Police services teaming up to educate public on dangers of fentanyl

 

 

By Ron Giofu

 

Area police services have joined forces with the local school boards to help warn against the dangers of fentanyl.

The Amherstburg Police Service is one of the area police departments involved, though Sgt. Matt Capel-Cure credited the Windsor Police Service for spearheading the initiative.

“We support what they are doing,” said Capel-Cure.

Capel-Cure said it is an information program with a pamphlet being developed that people can access online or by request at the police station or through local schools.

“It’s mainly an information pamphlet,” said Capel-Cure.

Sgt. Matt Capel-Cure of the Amherstburg Police Service is third from the right in this recent photo. Local police services and school boards have banded together to warn against the dangers of fentanyl. (Special to the RTT)

Sgt. Matt Capel-Cure of the Amherstburg Police Service is third from the right in this recent photo. Local police services and school boards have banded together to warn against the dangers of fentanyl. (Special to the RTT)

“All four school boards agreed to it and are on board with it,” added Const. Kim Rathbone. Rathbone is Amherstburg police’s mental health officer and also assists with addiction issues.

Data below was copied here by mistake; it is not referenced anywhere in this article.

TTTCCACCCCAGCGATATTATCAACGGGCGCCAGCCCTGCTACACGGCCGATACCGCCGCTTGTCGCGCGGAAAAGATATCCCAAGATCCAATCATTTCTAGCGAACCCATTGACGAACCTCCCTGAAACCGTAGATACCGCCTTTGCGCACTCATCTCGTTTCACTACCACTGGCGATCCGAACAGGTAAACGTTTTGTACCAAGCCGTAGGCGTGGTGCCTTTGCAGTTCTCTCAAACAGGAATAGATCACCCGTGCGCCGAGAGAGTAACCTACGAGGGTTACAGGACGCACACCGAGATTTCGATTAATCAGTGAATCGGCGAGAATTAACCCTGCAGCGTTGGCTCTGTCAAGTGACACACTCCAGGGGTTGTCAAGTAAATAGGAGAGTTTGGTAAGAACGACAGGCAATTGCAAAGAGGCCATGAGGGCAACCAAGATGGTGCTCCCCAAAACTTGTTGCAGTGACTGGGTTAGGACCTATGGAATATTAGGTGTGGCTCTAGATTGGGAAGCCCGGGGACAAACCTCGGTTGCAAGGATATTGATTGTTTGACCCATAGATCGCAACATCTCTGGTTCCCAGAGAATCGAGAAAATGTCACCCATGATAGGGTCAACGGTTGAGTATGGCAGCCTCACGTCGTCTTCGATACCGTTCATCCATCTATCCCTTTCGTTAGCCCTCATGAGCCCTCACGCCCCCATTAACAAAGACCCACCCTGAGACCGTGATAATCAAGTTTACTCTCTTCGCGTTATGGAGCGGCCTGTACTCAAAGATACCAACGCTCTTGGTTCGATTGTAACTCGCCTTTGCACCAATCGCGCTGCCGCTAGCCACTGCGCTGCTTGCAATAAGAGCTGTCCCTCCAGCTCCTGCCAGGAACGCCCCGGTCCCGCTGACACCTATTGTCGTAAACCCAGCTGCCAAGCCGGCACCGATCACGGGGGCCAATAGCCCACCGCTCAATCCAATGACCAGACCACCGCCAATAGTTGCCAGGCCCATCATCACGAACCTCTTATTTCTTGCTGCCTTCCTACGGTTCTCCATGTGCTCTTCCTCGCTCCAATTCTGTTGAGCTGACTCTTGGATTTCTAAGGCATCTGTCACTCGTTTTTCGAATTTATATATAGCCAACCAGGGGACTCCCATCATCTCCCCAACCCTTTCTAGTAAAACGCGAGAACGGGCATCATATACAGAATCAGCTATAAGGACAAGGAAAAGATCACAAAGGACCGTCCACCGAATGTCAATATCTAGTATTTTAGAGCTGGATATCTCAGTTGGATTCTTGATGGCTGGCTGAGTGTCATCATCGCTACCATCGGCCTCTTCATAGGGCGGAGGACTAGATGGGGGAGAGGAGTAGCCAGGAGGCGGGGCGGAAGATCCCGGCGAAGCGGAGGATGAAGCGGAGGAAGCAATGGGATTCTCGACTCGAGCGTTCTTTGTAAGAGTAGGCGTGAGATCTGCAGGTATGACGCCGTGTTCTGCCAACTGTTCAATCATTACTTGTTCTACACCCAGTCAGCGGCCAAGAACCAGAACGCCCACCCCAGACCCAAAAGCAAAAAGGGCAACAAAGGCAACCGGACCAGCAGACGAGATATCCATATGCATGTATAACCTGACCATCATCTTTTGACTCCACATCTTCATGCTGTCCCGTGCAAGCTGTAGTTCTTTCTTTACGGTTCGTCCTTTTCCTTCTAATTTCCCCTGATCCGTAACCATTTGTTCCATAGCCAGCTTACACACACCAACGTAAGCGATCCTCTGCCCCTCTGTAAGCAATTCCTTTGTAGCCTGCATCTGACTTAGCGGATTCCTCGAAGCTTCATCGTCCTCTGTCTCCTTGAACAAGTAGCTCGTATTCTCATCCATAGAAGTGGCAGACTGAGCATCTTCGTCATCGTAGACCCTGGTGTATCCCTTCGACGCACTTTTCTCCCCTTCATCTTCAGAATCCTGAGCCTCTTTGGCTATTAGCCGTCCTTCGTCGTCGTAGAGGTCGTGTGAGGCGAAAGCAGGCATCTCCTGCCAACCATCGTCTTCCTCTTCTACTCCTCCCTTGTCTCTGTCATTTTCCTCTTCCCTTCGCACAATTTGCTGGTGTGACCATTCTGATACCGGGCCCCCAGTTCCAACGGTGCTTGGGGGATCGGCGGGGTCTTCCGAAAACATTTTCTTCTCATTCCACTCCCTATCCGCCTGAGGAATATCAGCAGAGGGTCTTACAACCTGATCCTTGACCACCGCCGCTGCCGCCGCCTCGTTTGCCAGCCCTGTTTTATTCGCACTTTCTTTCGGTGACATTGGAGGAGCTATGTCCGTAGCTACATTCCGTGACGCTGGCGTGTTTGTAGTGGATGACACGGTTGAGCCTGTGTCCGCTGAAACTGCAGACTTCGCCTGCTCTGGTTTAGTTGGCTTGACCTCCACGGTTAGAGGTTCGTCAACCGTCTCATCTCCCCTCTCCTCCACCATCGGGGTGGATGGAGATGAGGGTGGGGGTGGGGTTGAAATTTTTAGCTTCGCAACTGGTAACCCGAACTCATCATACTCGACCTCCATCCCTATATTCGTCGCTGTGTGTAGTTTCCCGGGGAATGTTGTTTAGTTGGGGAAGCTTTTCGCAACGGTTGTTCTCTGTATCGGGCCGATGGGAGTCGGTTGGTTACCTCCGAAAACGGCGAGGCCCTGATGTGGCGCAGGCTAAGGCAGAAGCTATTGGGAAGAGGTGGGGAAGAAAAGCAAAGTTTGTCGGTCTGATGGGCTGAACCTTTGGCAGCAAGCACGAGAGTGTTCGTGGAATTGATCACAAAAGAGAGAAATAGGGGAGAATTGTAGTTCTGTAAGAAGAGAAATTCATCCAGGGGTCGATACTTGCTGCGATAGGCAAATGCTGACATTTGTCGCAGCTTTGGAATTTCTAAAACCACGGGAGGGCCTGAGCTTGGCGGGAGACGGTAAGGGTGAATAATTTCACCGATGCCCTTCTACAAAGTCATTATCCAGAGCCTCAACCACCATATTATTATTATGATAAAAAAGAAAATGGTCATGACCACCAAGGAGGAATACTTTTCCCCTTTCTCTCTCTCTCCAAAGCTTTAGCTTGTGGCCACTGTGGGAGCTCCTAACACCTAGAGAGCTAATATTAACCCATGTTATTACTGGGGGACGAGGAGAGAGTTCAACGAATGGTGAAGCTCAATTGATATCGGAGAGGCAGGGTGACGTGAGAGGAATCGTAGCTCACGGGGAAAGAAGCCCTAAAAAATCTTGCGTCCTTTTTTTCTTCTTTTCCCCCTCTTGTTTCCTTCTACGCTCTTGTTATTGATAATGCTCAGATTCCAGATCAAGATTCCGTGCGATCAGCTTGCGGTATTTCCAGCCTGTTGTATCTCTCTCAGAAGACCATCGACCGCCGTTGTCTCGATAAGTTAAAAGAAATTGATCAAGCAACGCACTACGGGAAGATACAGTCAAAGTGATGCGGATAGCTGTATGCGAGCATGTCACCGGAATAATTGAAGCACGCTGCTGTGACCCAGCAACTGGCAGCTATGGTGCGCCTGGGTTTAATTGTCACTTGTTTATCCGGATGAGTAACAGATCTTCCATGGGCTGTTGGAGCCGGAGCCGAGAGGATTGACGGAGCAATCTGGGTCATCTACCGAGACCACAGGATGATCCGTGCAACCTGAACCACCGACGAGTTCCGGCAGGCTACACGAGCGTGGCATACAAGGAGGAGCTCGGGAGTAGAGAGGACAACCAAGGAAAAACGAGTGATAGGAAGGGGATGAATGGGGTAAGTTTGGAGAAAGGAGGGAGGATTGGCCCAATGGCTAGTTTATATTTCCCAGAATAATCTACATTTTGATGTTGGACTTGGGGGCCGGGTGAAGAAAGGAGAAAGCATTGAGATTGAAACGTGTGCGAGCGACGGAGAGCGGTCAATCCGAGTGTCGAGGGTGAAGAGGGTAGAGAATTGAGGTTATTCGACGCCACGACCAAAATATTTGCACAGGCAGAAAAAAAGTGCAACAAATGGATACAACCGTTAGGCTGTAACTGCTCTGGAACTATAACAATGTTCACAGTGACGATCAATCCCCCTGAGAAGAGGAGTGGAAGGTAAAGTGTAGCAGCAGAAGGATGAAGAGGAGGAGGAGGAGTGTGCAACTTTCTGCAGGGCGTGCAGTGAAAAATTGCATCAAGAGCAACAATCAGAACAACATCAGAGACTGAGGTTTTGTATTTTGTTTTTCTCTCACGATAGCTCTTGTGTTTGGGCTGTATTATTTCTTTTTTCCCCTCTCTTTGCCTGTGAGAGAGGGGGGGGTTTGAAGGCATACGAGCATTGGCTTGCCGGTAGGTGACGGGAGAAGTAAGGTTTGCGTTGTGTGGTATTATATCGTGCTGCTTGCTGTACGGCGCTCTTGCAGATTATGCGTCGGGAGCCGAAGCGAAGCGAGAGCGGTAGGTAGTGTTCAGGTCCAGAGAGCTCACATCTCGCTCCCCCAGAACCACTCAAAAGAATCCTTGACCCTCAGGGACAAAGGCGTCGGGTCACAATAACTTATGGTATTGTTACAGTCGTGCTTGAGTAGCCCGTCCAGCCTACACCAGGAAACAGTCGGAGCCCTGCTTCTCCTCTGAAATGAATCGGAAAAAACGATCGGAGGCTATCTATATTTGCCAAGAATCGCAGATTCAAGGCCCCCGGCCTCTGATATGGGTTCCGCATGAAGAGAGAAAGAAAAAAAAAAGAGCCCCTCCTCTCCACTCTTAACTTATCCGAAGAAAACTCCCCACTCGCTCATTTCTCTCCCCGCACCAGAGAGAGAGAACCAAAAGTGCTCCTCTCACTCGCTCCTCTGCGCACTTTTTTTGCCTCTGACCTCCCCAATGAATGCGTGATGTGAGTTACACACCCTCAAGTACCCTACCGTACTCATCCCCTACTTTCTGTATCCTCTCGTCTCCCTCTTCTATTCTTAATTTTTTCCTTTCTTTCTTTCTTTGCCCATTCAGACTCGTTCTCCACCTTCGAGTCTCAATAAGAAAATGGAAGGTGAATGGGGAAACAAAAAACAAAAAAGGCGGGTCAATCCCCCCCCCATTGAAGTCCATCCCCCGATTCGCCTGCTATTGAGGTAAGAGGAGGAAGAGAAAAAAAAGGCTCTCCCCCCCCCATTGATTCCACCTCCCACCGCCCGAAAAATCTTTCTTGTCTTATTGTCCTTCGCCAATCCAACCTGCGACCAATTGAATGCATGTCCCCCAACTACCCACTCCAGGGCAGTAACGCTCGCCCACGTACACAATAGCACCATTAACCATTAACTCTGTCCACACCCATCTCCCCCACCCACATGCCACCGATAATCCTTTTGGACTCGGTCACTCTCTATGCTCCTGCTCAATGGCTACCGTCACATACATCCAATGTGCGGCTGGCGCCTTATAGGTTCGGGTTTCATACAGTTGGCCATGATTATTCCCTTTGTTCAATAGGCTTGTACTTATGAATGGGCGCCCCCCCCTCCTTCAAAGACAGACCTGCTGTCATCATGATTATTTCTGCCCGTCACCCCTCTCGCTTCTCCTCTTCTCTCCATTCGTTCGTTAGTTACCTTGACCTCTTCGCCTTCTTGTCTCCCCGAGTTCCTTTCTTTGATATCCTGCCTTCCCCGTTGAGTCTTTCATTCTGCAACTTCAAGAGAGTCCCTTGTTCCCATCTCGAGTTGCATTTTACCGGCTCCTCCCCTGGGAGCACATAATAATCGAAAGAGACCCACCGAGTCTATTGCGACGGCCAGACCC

Capel-Cure said the pamphlet gives out warning signs and symptoms in case some is taking fentanyl, with those including severe sleepiness, slow heartbeat, trouble breathing, slow, shallow breathing or snoring, cold and clammy skin and trouble walking or talking.

Fentanyl may be in pill, powder or liquid form and can be cut into other drugs like cocaine, heroin, ecstasy and oxycodone. Capel-Cure said miniscule amounts of fentanyl can prove fatal.

“It is such a small amount that can kill you,” he said.

“With this, it’s truly a race against time to get help,” added Rathbone.

Rathbone said it has been stressed there is no fentanyl or opioid problems within the local school boards.

“They want to get ahead of the game,” she said.

“There have not been any issues at all in any of the school boards yet but it has been deemed to be a crisis in Canada in general,” added Capel-Cure.

Fentanyl has been linked to two deaths in Amherstburg in recent years, Capel-Cure stating, with the deaths taking place roughly one year apart.

“We’ve seen it,” said Rathbone.

In 2015, there were 529 opioid related deaths in Ontario with 162 related to fentanyl.

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